- eclipse period,
- eclipse plumage,
- eclipsing binary
Origin of eclectic
Examples from the Web for eclectic
I think this is just much more natural and eclectic than a lot of films.‘Boyhood’ Star Ellar Coltrane: An Astonishing Debut 12 Years in the Making|Kevin Fallon|July 11, 2014|DAILY BEAST
But these days, Starbucks features an eclectic mix of music with a very heavy dose of jazz.Jazz (The Music of Coffee and Donuts) Has Respect, But It Needs Love|Ted Gioia|June 15, 2014|DAILY BEAST
Forty-eight works from 37 artists, including 18 women, are on display, and the selection is eclectic.
He also posted the tips videos on YouTube, where his eclectic likes suggest the very opposite of a narrow-minded fanatic.Don’t Turn This Malaysia Airlines Pilot Into Flight 370’s Richard Jewell|Michael Daly|March 17, 2014|DAILY BEAST
They also attest to a constant in his eclectic artistic career: his long-standing relationship and work with the ICA.All Hail Richard Hamilton, the Father of British Pop Art|Chloë Ashby|February 22, 2014|DAILY BEAST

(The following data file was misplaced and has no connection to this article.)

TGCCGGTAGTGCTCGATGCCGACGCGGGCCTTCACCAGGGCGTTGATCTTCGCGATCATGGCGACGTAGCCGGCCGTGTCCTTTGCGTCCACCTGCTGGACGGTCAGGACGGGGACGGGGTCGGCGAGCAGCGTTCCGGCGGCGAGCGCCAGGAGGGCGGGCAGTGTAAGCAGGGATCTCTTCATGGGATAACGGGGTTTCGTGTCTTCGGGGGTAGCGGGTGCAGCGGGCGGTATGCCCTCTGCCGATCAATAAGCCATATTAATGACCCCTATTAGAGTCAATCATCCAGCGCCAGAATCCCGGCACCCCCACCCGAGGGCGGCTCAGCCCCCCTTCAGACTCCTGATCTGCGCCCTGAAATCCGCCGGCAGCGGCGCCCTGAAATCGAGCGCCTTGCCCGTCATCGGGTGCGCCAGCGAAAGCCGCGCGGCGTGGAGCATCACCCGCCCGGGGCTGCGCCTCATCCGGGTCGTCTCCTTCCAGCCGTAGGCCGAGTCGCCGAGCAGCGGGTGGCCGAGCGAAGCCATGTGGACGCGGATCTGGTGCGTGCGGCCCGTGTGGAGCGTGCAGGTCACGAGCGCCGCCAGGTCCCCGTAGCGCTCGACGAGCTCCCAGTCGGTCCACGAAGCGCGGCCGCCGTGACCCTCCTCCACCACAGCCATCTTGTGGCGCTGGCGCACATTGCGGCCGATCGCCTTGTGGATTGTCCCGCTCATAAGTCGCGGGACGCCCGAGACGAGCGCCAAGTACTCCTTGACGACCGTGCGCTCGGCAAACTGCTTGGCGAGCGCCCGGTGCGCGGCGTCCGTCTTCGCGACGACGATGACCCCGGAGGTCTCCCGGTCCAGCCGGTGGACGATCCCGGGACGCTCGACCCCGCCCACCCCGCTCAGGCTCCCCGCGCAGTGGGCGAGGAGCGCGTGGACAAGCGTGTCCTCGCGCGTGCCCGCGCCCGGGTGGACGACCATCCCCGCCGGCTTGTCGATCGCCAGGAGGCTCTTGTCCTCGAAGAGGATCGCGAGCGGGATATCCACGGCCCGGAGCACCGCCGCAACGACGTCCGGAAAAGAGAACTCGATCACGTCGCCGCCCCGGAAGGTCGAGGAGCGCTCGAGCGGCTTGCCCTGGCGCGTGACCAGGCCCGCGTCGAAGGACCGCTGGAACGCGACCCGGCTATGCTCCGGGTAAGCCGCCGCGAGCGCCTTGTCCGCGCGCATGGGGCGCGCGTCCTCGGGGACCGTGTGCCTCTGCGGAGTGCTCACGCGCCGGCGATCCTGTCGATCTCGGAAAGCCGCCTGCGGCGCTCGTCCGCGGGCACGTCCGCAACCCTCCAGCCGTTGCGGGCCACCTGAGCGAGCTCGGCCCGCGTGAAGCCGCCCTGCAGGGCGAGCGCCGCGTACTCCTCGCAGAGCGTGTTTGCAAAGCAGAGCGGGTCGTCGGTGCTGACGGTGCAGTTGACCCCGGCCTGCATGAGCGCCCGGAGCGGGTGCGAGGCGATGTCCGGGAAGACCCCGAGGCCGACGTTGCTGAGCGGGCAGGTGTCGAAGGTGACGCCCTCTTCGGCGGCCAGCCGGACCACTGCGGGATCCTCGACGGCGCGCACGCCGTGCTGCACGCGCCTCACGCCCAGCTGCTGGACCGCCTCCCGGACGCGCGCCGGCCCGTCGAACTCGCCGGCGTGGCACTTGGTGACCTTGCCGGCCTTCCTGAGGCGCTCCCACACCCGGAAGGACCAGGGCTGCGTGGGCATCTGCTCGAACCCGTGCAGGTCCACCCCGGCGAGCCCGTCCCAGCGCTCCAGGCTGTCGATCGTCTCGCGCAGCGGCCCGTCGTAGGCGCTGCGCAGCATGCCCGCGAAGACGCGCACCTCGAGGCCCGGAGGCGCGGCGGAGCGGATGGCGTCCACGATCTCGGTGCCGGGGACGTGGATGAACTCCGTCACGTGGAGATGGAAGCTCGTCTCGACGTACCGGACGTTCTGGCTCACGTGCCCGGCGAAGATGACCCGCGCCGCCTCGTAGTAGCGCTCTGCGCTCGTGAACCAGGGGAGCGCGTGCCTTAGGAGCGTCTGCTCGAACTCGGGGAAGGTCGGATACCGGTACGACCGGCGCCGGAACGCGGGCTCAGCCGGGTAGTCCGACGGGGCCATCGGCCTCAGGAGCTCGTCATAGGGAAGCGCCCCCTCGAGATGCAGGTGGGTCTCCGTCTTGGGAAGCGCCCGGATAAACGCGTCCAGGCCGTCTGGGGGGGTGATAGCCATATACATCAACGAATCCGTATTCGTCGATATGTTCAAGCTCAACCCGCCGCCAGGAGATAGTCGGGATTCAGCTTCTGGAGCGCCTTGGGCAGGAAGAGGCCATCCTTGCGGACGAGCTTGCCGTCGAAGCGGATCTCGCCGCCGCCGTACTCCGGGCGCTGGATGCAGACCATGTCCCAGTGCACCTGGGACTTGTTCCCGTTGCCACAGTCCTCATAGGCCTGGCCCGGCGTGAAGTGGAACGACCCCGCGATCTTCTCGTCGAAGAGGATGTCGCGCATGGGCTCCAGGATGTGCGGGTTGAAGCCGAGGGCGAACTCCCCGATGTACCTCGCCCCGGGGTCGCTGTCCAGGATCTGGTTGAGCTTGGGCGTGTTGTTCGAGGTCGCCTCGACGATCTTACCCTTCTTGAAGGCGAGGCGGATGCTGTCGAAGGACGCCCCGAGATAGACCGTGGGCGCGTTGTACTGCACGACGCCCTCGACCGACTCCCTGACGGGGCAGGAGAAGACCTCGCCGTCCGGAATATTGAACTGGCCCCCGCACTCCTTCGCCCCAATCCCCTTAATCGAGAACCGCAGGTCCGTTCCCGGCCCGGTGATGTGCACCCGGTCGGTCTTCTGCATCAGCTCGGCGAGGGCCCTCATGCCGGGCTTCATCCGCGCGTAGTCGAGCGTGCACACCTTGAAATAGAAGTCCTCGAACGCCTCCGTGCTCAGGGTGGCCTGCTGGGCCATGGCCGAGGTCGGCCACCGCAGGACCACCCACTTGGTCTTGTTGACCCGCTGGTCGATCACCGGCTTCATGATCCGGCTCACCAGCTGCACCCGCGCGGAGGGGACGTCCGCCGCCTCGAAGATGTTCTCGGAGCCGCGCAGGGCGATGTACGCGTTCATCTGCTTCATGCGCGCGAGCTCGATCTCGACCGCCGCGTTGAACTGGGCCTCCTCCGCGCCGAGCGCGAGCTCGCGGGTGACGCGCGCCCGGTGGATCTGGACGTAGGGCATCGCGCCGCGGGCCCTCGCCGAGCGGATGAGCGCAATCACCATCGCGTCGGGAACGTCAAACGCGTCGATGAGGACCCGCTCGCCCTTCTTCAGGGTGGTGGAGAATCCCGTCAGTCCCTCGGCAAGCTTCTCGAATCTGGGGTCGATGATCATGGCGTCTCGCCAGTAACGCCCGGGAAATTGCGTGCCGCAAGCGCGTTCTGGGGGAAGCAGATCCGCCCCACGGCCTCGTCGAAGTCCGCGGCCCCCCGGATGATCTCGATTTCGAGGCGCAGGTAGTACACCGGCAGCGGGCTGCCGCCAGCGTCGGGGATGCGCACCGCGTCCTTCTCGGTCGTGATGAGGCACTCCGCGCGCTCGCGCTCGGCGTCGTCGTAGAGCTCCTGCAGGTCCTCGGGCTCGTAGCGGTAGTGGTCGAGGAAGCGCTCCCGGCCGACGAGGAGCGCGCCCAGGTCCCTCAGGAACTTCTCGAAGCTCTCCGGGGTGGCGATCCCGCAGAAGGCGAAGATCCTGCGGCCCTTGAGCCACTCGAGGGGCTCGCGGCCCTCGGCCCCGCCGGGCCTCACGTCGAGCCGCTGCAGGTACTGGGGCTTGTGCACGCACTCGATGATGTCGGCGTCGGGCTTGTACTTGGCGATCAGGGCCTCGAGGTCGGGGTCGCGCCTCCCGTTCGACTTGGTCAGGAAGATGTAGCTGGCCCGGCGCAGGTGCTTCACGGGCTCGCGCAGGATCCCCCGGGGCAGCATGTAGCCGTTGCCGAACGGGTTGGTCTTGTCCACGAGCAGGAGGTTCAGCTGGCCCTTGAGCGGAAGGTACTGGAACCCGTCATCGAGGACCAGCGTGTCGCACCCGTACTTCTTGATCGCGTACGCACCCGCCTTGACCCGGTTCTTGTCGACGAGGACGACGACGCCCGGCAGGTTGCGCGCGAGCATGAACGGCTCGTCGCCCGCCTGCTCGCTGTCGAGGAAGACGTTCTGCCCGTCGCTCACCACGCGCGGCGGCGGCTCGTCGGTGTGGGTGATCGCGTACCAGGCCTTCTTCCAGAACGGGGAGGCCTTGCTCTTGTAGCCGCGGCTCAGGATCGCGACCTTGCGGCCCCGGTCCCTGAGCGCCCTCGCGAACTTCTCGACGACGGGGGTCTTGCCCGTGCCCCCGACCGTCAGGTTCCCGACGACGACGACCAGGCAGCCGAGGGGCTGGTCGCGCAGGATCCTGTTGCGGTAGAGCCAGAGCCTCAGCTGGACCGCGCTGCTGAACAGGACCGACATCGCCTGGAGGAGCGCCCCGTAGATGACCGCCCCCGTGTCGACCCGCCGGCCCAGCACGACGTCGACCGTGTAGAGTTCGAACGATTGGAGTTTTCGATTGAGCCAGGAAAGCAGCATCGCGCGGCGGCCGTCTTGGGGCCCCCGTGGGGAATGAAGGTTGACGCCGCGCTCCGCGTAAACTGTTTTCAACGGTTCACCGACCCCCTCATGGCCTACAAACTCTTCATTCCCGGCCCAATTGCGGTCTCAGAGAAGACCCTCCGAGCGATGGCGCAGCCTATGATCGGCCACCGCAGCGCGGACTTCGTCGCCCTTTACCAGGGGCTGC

The gourmets of the Eclectic Club ceased to drink champagne for a while, and the grumblers gave committee and secretary a rest.Sonia Between two Worlds|Stephen McKenna
Morris Perlmutter's front parlor represented an eclectic taste, and the fine arts had been liberally patronized in its decoration.Potash & Perlmutter|Montague Glass
On the other hand, and it is well to dwell upon this in order to grasp his personality, Grme was far from being an eclectic.Grme|Albert Keim
While they represent the homeopathic and eclectic schools, yet the regulars are largely in the majority.
Hinduism: With one of the highest number of followers (ca. 650 million), Hinduism is an eclectic religion.The Civilization of Illiteracy|Mihai Nadin
Word Origin for eclectic
1680s, originally in reference to a group of ancient philosophers who selected doctrines from every system; from French eclectique (1650s), from Greek eklektikos "selective," literally "picking out," from eklektos "selected," from eklegein "pick out, select," from ek "out" (see ex-) + legein "gather, choose" (see lecture (n.)). Broader sense of "borrowed from diverse sources" is first recorded 1847. As a noun from 1817.